Tariff-jumping FDI and Domestic Firms' Profits
Studies of the welfare implications of trade policy often do not take account of the potential for tariff-jumping FDI to mitigate positive gains to domestic producers. We use event study methodology to examine the market effects for U.S. domestic firms that petitioned for antidumping (AD) relief, as well as the effect of announcements of FDI by their foreign rivals in the U.S. market on these U.S. petitioning firms. On average, affirmative U.S. AD decisions are associated with 3% abnormal gains to a petitioning firm when there is no tariff-jumping FDI, but no abnormal gains if there is tariff-jumping FDI. The evidence for this mitigating effect is strongest when announcements of the intended tariff-jumping FDI have already occurred before an AD decision takes place, which happened in a fair number of cases. We also find evidence that the announcements of plant expansions (and, to some extent, new plants) have significantly larger negative effects on U.S. domestic firms' profits than other types of FDI, including acquisitions and joint ventures.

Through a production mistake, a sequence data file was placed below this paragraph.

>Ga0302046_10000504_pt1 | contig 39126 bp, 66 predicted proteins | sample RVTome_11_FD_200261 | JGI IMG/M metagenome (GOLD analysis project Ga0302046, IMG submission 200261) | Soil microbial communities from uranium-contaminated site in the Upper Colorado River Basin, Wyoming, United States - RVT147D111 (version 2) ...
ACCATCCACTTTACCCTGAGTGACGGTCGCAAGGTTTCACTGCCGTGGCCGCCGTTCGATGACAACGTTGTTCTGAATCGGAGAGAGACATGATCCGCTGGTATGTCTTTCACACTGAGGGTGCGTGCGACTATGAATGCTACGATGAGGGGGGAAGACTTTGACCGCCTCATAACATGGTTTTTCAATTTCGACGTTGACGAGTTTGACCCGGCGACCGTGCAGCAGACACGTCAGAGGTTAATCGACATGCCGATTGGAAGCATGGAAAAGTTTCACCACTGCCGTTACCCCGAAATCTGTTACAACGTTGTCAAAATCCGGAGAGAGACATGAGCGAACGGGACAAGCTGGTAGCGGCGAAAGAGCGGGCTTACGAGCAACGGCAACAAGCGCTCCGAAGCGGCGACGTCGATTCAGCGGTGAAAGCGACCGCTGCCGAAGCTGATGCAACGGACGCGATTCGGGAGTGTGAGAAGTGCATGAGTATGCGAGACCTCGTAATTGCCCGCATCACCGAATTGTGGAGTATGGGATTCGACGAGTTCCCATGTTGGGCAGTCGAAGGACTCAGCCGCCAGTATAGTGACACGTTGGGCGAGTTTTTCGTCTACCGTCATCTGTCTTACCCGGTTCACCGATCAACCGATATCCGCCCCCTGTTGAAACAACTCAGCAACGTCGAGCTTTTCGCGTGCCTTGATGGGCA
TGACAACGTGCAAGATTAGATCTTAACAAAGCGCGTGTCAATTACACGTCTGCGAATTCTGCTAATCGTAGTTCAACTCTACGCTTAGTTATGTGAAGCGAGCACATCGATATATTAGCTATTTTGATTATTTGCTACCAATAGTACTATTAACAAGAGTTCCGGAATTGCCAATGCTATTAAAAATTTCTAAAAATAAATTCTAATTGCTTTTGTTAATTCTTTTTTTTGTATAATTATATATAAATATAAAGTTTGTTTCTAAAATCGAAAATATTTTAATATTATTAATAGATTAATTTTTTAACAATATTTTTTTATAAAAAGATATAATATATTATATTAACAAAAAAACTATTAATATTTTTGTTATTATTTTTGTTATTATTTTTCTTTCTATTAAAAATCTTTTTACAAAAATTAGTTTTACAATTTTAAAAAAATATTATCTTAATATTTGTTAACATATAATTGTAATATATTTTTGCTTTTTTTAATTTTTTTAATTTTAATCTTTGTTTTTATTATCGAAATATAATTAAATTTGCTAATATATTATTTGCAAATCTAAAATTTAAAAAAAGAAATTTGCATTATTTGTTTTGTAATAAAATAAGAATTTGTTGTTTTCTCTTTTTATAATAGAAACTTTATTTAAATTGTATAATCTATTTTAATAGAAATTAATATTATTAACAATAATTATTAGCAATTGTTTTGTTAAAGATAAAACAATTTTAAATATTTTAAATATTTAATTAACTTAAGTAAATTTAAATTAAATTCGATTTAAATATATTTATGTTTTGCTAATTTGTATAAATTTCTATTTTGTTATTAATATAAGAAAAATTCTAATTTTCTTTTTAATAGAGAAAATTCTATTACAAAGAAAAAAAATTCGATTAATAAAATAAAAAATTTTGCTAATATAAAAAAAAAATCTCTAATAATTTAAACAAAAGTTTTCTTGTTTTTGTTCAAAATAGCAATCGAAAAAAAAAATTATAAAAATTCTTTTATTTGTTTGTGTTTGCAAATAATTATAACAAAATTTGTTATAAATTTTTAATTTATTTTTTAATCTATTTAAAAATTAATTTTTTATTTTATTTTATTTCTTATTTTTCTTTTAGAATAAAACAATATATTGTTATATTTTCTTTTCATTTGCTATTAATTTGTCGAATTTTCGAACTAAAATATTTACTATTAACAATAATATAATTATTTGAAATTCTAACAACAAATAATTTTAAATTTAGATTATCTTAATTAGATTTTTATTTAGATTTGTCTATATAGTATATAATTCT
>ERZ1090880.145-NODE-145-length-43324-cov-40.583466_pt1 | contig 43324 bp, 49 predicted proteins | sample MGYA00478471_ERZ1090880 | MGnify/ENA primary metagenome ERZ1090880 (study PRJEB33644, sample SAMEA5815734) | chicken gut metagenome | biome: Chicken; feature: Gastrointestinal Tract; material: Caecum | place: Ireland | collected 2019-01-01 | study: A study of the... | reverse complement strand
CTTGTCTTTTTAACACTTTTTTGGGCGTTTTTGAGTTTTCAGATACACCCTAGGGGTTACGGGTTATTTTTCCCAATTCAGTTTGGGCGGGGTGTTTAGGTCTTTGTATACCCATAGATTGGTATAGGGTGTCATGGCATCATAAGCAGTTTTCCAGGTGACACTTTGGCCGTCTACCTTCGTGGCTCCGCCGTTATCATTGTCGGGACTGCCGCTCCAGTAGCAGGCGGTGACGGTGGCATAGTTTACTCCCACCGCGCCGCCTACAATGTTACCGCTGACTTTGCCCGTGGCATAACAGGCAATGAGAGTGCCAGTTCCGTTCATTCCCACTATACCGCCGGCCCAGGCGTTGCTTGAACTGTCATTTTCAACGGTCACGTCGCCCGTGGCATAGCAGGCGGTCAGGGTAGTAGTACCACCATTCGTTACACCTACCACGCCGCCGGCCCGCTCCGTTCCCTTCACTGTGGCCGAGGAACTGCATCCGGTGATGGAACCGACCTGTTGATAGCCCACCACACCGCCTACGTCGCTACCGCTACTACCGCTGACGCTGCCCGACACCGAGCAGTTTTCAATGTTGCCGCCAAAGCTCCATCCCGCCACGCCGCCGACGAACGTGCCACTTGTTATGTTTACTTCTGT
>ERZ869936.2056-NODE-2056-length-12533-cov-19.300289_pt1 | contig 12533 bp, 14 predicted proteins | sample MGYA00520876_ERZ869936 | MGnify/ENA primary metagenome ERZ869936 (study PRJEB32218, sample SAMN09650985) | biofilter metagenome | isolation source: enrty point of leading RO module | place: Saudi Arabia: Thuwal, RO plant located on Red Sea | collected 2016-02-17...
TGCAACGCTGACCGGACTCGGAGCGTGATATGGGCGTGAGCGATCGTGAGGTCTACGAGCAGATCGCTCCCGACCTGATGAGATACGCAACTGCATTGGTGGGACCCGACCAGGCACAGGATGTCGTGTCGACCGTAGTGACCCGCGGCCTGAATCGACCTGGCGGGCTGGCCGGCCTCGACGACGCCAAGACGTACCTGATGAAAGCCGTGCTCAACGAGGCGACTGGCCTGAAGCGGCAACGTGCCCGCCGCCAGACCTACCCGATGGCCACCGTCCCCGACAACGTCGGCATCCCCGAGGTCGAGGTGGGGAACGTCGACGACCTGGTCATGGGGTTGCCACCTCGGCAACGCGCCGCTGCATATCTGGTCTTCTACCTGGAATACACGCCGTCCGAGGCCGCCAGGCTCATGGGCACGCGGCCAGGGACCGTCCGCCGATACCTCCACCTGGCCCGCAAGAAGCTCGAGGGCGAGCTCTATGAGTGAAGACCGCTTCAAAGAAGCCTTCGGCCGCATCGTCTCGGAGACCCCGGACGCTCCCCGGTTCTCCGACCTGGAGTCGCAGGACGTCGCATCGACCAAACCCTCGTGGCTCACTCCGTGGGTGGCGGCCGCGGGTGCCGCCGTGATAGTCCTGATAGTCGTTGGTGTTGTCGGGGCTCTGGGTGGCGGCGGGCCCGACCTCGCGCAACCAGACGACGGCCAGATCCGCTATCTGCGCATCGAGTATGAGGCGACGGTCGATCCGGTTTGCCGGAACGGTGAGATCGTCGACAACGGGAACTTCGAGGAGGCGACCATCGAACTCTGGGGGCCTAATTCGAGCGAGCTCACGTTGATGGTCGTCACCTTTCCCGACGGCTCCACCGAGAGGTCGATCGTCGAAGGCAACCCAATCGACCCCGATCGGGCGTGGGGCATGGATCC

Blonigen, Bruce A., KaSaundra Tomlin, and Wesley W. Wilson. “Tariff-jumping FDI and Domestic Firms’ Profits.” Canadian Journal of Economics 37 (August 2004): 656-77. citation courtesy of